What Is Vaginal Cancer?
Vaginal cancer—the growth of malignant cells in the vagina—is rare, representing less than 2 percent of all gynecologic cancers. Most cases of vaginal cancer occur in women over the age of 50.
However, some types may affect young women during adolescence or early adulthood, and one very rare type appears in children under five. Vaginal cancers are highly treatable and often curable; the outlook is optimistic with early detection and treatment.
What Causes Vaginal Cancer?
- The cause of vaginal cancer is unknown.
- Women whose mothers took the synthetic hormone DES (diethylstilbestrol) during pregnancy are at greater risk for vaginal cancer.
- Previous radiation therapy to the pelvic region carries a higher risk of the disease.
- Women who have had cervical dysplasia or cervical cancer have an increased risk.
- A history of untreated genital warts is associated with vaginal cancer.
Symptoms of Vaginal Cancer
- Vaginal bleeding between menstrual periods or after menopause
- Difficulty or pain when urinating
- Lump on vagina
- Firm, raised ulcer or growth in the vagina
- Vaginal pain or itching. Pain may be worse upon urination and during sexual intercourse
- Pelvic pain
Vaginal Cancer Prevention
- There is no way to prevent vaginal cancer, but regular pelvic examinations and Pap smears are advised to aid in the early detection and treatment of any vaginal or cervical abnormalities.
- Women whose mothers took the drug DES during pregnancy should have periodic pelvic examinations and Pap smears of the vagina as well as the cervix at least once a year. Colposcopy is also recommended for these women.
Vaginal Cancer Diagnosis
- Patient history and gynecologic examination are necessary.
- A Pap smear (involving the scraping of a small sample of cells from the cervix and vagina for microscopic inspection) may reveal the presence of malignant cells.
- Colposcopy (use of a special magnifying scope designed to examine the female reproductive system) may be used to view the vagina in detail. Biopsies may be taken at the time of the colposcopy.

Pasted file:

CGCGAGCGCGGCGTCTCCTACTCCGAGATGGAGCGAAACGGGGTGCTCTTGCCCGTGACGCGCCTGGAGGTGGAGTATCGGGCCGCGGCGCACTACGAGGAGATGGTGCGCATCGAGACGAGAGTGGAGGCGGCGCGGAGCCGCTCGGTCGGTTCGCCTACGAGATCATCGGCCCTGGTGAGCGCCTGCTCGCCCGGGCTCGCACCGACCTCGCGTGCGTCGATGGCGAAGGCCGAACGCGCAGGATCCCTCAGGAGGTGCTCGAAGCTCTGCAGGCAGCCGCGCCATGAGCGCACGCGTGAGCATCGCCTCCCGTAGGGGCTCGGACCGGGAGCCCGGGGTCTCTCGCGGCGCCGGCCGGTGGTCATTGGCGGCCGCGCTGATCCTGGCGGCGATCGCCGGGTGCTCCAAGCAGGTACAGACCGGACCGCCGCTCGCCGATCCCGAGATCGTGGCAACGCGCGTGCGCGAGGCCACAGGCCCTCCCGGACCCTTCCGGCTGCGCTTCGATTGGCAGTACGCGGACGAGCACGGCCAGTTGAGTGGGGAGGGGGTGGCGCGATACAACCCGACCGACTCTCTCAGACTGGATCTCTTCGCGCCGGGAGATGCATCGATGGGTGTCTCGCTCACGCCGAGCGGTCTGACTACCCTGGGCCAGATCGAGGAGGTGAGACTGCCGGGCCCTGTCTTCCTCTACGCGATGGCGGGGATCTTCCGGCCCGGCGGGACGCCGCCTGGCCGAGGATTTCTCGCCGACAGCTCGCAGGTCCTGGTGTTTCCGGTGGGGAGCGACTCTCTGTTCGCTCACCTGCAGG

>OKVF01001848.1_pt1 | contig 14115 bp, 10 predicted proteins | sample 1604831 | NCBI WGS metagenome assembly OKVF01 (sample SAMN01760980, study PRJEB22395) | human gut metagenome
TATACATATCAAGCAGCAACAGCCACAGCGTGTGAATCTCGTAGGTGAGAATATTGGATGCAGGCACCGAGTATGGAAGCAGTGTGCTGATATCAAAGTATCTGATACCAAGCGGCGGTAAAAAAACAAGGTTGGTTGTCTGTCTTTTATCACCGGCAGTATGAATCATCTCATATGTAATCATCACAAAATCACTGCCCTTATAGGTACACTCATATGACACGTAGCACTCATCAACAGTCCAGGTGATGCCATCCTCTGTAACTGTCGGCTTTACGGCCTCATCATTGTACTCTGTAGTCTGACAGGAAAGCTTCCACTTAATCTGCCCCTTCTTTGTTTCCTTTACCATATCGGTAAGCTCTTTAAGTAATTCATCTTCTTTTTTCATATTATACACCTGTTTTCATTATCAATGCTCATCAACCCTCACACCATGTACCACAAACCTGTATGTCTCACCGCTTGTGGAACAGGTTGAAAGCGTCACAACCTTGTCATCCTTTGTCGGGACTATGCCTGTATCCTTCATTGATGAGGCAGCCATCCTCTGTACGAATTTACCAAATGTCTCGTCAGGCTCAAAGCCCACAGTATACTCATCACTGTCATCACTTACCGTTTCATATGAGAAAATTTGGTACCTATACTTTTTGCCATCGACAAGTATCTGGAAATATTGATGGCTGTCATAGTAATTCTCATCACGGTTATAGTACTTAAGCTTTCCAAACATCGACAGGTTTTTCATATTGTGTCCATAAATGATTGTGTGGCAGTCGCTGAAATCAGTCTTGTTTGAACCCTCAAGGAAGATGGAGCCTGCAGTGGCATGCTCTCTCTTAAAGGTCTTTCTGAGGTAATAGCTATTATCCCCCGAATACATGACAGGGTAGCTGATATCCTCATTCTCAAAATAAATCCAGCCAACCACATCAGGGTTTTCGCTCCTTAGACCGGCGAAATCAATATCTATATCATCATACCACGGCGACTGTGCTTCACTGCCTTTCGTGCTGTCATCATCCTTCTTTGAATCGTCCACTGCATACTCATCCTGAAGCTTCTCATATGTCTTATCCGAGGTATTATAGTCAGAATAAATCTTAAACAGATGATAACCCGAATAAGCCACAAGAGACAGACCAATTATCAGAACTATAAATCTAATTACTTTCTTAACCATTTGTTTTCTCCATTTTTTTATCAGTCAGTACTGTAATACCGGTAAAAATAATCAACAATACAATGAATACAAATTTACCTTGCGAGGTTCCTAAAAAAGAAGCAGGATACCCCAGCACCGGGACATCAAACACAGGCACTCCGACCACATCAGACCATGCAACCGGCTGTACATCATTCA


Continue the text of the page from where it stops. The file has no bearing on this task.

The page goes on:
- Pelvic examination is done to check for masses, lumps or tumor.
- Computed tomography scan (CAT or CT scan) can be done to get a clear and detailed image of the area being examined.
- Biopsy can be performed.
How to Treat Vaginal Cancer
- In the very earliest stage of vaginal cancer, a cream containing the chemotherapeutic medication fluorouracil may be applied intravaginally for five to 10 days.
- Laser surgery may be performed to eliminate a single tumor that has not spread.
- Radiation therapy may be used in addition to or instead of surgery to destroy cancerous cells. Both external and internal radiation may be administered; in internal radiation, small radioactive pellets are implanted in the body near the tumor site for 48 to 72 hours at a time.
- Conventional surgery may be performed to remove the cancerous region of the vagina and neighboring tissue. If a large portion of vaginal tissue is to be removed, a skin graft and plastic surgery can be performed to reconstruct a functional vagina. In more severe cases a hysterectomy (removal of the cervix and uterus) or a radical hysterectomy (removal of the cervix and uterus as well as the upper vagina, fallopian tubes, neighboring lymph nodes, and possibly the ovaries) may be advised.
When to Call a Doctor
Call a gynecologist if you develop abnormal vaginal itching, bleeding, or pain.
Johns Hopkins Symptoms and Remedies: The Complete Home Medical Reference
Simeon Margolis, M.D., Ph.D., Medical Editor
Prepared by the Editors of The Johns Hopkins Medical Letter: Health After 50
Updated by Remedy Health Media